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Have you ever wondered what those irritating Mosquito-like flies are hovering around your indoor plants? They are almost certainly Fungus Gnats. There are several families of flies which are called ‘Fungus Gnats’, but the black Fungus Gnats of the family Sciaridae are the ones you're likely to encounter at home.
Fungus Gnats are also pests in commercial greenhouses and plant nurseries, where they are attracted to potting media, especially media with high moisture and high organic matter content. The adult Fungus Gnats are simply an annoyance, but their larvae breed in potting media and may damage plant roots.
The best way to protect your indoor plants is to prevent adult Fungus Gnats laying eggs in the potting media. Try Yates Gnat Barrier to help control Fungus Gnats in your indoor plants. Yates Gnat Barrier is a natural, non-chemical, physical barrier made from abrasive pumice granules.
The secret to pest control is to keep an eye on your plants so you can spot pest incursions early. For example, you could scan (see Monitor) while you are watering your plants – check for Fungus Gnats flying around your plants, or walking on the potting media surface. For this to work you will need to know what Fungus Gnats look like (see Description), so that you know they are actually Fungus Gnats and not something else.
Prevention is always better than cure. As well as trying Yates Gnat Barrier, there are a couple of other things that you can do to prevent incursions from Fungus Gnats (see How to Prevent Fungus Gnats Appearing).
Regular monitoring of your house plants will ensure that a major infestation of Fungus Gnats doesn’t occur ‘overnight’. Managing Fungus Gnats is much easier if you can catch an infestation in its early stages.
Fungus Gnats are tiny insects that are part of the fly order Diptera. They are somewhat Mosquito-like in appearance and they can be a real nuisance in the home. Major infestations may result in damage to seedlings in greenhouses.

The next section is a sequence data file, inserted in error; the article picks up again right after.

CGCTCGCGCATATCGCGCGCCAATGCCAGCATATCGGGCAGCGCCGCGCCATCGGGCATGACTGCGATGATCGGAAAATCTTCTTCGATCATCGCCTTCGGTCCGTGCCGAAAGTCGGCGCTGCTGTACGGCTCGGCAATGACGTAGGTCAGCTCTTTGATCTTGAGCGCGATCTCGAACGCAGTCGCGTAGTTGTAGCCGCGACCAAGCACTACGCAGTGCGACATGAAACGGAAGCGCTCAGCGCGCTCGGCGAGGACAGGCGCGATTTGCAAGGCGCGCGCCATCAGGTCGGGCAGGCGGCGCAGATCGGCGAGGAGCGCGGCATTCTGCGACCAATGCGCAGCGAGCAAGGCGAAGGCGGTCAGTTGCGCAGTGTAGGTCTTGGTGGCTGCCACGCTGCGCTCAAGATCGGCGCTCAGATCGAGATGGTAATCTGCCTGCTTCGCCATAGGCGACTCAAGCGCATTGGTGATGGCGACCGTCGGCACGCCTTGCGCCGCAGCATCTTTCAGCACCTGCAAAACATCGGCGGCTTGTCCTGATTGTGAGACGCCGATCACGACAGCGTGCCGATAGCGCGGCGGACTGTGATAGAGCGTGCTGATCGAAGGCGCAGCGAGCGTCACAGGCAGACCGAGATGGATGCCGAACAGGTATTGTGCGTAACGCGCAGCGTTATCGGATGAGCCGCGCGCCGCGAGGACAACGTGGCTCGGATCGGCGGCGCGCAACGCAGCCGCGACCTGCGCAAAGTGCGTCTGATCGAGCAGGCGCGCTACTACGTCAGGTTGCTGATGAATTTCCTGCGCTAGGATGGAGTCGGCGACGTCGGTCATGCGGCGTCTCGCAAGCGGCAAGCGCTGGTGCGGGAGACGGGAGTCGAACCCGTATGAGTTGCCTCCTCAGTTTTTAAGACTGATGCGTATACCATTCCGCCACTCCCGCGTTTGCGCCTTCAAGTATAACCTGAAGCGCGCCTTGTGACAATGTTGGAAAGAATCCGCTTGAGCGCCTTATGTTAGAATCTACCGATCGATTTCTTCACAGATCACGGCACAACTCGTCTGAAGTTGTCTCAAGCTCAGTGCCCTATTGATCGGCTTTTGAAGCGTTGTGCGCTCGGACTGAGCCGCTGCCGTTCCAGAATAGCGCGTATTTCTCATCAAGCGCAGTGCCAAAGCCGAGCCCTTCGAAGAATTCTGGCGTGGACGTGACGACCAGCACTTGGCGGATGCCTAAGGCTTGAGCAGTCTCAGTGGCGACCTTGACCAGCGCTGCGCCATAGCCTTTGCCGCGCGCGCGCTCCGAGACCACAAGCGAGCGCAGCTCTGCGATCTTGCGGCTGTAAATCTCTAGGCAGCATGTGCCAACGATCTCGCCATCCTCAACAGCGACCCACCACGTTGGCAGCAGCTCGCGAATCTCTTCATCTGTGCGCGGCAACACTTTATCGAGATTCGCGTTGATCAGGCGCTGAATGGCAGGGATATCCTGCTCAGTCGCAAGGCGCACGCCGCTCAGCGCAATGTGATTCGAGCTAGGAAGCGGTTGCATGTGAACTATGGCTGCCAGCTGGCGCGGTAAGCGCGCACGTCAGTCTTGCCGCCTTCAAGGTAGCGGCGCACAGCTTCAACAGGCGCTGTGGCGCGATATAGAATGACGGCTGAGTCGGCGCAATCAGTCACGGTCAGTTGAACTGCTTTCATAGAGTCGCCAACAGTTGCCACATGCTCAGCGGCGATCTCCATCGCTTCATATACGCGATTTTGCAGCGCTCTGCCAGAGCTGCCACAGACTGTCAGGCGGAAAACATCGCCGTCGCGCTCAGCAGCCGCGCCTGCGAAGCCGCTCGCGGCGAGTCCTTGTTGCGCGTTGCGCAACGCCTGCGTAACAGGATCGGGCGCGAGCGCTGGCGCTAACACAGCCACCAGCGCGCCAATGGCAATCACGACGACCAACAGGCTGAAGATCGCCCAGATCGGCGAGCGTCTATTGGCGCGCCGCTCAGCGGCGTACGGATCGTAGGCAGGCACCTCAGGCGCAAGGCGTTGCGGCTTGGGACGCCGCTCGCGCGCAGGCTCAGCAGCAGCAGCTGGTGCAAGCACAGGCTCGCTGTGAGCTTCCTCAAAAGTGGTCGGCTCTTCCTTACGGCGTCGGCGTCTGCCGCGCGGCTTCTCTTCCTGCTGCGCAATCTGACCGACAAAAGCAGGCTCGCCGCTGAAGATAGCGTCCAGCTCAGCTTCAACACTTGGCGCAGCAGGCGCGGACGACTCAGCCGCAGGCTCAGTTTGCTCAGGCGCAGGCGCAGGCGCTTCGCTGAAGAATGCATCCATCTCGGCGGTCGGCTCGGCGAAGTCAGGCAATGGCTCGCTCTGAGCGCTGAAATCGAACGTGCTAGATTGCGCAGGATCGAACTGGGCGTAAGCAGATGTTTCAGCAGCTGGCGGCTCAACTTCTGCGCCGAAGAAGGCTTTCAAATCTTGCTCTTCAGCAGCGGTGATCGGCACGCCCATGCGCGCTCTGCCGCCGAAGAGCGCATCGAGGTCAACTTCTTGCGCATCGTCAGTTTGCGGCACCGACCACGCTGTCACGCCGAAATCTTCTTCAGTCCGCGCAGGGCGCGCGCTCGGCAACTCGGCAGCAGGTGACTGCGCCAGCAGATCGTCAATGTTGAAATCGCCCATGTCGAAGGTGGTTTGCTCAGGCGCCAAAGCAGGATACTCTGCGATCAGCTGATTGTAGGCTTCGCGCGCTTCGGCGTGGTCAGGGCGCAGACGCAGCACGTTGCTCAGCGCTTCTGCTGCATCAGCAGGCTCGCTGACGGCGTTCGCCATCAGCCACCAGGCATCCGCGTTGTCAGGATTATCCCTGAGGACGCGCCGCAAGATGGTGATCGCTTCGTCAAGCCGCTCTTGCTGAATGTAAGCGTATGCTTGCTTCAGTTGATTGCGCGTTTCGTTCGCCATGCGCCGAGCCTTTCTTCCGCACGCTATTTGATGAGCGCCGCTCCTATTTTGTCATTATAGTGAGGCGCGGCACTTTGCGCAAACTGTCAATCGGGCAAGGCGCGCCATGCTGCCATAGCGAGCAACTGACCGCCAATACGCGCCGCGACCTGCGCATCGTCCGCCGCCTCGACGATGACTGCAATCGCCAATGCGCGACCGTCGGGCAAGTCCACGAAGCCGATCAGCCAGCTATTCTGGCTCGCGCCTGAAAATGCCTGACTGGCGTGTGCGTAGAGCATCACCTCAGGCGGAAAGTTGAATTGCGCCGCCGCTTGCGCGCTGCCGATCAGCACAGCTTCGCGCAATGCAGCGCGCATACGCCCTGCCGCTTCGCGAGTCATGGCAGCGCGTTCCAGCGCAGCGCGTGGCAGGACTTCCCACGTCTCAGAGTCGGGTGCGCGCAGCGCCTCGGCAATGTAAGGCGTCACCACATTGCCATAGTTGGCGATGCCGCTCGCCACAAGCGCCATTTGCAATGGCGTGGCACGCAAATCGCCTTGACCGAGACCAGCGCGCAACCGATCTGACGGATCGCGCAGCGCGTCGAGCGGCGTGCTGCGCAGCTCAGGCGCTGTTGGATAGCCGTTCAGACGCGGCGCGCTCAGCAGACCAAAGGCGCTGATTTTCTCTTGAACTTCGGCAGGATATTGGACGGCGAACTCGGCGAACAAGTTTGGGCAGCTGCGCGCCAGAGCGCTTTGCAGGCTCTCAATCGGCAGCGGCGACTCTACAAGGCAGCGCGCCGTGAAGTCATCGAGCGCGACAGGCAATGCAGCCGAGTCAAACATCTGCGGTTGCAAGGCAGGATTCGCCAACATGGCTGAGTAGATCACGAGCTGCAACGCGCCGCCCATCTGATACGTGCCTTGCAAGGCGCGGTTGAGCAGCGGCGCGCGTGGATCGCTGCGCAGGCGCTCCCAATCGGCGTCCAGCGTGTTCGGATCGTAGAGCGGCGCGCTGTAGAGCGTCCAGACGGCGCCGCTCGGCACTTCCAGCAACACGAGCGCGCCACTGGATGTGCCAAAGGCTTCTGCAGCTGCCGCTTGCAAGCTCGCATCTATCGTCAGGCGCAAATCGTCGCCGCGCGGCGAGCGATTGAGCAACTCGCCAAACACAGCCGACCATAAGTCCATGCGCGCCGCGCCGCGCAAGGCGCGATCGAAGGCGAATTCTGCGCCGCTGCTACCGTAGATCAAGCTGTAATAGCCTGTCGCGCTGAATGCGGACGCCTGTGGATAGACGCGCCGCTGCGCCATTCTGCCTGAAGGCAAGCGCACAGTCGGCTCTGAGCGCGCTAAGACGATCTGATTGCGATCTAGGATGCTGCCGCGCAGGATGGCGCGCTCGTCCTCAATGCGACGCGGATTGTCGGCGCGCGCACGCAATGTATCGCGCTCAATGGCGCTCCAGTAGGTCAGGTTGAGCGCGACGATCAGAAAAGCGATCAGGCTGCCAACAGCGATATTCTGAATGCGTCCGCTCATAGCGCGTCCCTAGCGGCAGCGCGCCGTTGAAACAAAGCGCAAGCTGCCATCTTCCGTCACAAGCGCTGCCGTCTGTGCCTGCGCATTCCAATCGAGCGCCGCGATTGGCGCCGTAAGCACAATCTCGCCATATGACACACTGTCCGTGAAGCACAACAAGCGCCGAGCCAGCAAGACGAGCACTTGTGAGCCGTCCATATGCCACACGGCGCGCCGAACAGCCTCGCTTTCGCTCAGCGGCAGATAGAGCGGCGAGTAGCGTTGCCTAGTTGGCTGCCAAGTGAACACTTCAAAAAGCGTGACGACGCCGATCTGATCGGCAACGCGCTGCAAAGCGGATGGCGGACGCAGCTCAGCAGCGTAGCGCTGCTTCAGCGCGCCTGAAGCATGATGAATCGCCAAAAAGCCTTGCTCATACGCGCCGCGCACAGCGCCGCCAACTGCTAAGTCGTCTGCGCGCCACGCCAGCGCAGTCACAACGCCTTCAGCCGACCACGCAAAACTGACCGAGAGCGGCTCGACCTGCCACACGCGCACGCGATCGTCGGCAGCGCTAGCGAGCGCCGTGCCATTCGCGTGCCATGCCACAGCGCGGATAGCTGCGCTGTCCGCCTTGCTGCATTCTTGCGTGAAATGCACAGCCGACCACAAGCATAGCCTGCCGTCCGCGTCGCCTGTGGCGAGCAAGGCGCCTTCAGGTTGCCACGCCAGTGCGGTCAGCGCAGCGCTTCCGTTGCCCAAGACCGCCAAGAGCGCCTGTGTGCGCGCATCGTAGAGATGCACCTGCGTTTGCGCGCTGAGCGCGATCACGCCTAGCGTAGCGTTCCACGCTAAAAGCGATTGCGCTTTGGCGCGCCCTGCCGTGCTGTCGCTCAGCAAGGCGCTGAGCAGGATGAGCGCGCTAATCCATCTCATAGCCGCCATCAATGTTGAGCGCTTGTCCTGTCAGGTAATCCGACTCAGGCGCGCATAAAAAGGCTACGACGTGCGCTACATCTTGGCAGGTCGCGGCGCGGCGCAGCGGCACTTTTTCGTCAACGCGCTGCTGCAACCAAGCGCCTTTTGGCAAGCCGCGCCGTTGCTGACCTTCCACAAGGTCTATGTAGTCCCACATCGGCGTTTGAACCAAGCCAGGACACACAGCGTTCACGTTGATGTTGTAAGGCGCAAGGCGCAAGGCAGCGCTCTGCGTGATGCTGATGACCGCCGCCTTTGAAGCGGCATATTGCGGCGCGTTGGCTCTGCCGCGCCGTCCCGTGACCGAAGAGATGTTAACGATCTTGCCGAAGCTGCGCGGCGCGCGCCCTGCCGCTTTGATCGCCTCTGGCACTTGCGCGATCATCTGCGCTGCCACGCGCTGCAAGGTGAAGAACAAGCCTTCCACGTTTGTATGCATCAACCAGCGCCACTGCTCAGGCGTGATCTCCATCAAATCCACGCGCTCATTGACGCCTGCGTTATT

Common Fungus Gnat adults are small, dark mosquito-like flies about 4mm long, with small heads and long legs. They are often seen running on the soil surface. They are weak fliers and tend to just hover around house plants. They have a single pair of wings with a distinct Y-shaped vein at the tips.
Eggs are tiny (0.2 mm), oval, and translucent-whitish, and laid in crevices in the soil surface.
Larvae are pale, translucent, legless maggots, which grow to about 5 – 7 mm in length and have shiny black heads. They are usually found in the top 25 to 50 mm of potting media.
Pupae are brown, about 3 mm long, and found just under the soil surface.
Female Fungus Gnats can lay between 100 and 200 eggs over their short life of about a week. The eggs are laid in the soil, and the larvae hatch and grow through four moults over a period of two weeks. Pupation occurs in a silken chamber near the soil surface. Adults emerge from the pupae about five days later. The entire life-cycle may be completed in about four weeks.
Fungus Gnats are pests of: